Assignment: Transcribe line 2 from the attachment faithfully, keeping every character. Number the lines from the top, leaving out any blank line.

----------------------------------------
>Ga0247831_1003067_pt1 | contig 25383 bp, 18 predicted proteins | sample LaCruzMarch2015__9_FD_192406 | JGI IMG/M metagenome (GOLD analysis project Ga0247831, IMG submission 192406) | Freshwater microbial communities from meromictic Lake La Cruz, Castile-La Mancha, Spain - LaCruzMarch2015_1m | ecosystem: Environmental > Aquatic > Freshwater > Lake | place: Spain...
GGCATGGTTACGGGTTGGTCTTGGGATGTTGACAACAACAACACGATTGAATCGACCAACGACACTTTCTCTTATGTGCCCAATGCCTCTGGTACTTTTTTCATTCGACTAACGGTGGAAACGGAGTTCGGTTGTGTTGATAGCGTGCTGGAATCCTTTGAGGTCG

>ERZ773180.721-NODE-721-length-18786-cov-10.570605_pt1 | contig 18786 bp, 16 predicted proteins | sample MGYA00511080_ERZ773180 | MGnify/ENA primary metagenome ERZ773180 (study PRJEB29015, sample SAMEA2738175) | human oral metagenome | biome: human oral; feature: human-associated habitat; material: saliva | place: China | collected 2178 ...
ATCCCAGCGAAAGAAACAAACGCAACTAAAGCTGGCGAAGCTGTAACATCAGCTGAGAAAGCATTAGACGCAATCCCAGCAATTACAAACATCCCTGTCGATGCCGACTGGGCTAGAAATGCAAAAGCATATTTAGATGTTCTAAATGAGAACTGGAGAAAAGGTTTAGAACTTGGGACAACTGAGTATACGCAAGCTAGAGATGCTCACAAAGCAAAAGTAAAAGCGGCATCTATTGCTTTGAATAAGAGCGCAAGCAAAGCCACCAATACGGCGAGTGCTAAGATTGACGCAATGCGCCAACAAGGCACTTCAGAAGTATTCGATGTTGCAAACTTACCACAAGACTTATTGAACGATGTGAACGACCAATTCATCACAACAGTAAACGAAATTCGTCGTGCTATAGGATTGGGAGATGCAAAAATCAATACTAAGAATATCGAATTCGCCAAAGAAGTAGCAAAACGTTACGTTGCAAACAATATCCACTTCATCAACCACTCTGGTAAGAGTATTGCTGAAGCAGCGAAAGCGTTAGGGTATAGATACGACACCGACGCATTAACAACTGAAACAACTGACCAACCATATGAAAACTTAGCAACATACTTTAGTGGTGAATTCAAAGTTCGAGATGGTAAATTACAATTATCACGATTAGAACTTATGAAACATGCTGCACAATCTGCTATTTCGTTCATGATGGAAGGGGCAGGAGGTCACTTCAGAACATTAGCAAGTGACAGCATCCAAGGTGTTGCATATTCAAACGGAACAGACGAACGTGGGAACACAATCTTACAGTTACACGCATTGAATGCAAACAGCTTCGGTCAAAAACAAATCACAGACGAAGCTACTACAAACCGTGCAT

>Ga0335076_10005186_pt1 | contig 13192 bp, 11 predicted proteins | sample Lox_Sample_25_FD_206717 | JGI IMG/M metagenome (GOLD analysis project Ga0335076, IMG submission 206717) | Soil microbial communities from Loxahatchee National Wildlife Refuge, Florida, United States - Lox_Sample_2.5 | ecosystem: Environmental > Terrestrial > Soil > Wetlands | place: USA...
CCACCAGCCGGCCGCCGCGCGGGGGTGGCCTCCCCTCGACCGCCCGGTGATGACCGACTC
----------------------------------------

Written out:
GGCATGGTTACGGGTTGGTCTTGGGATGTTGACAACAACAACACGATTGAATCGACCAACGACACTTTCTCTTATGTGCCCAATGCCTCTGGTACTTTTTTCATTCGACTAACGGTGGAAACGGAGTTCGGTTGTGTTGATAGCGTGCTGGAATCCTTTGAGGTCG